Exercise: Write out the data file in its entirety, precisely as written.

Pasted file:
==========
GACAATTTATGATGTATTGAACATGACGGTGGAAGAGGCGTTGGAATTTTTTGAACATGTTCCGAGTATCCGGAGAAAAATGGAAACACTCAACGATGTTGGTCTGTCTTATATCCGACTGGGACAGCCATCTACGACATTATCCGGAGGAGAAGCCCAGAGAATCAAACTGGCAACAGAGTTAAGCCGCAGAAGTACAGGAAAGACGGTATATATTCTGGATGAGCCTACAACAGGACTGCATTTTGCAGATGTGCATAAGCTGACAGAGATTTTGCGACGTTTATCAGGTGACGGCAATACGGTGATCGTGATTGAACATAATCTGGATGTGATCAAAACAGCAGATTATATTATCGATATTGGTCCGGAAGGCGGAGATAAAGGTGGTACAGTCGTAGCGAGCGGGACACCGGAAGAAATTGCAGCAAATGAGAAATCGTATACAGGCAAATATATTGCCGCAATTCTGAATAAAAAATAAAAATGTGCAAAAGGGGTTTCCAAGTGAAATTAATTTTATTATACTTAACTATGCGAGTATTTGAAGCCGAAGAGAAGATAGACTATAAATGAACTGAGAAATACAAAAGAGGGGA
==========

GACAATTTATGATGTATTGAACATGACGGTGGAAGAGGCGTTGGAATTTTTTGAACATGTTCCGAGTATCCGGAGAAAAATGGAAACACTCAACGATGTTGGTCTGTCTTATATCCGACTGGGACAGCCATCTACGACATTATCCGGAGGAGAAGCCCAGAGAATCAAACTGGCAACAGAGTTAAGCCGCAGAAGTACAGGAAAGACGGTATATATTCTGGATGAGCCTACAACAGGACTGCATTTTGCAGATGTGCATAAGCTGACAGAGATTTTGCGACGTTTATCAGGTGACGGCAATACGGTGATCGTGATTGAACATAATCTGGATGTGATCAAAACAGCAGATTATATTATCGATATTGGTCCGGAAGGCGGAGATAAAGGTGGTACAGTCGTAGCGAGCGGGACACCGGAAGAAATTGCAGCAAATGAGAAATCGTATACAGGCAAATATATTGCCGCAATTCTGAATAAAAAATAAAAATGTGCAAAAGGGGTTTCCAAGTGAAATTAATTTTATTATACTTAACTATGCGAGTATTTGAAGCCGAAGAGAAGATAGACTATAAATGAACTGAGAAATACAAAAGAGGGGA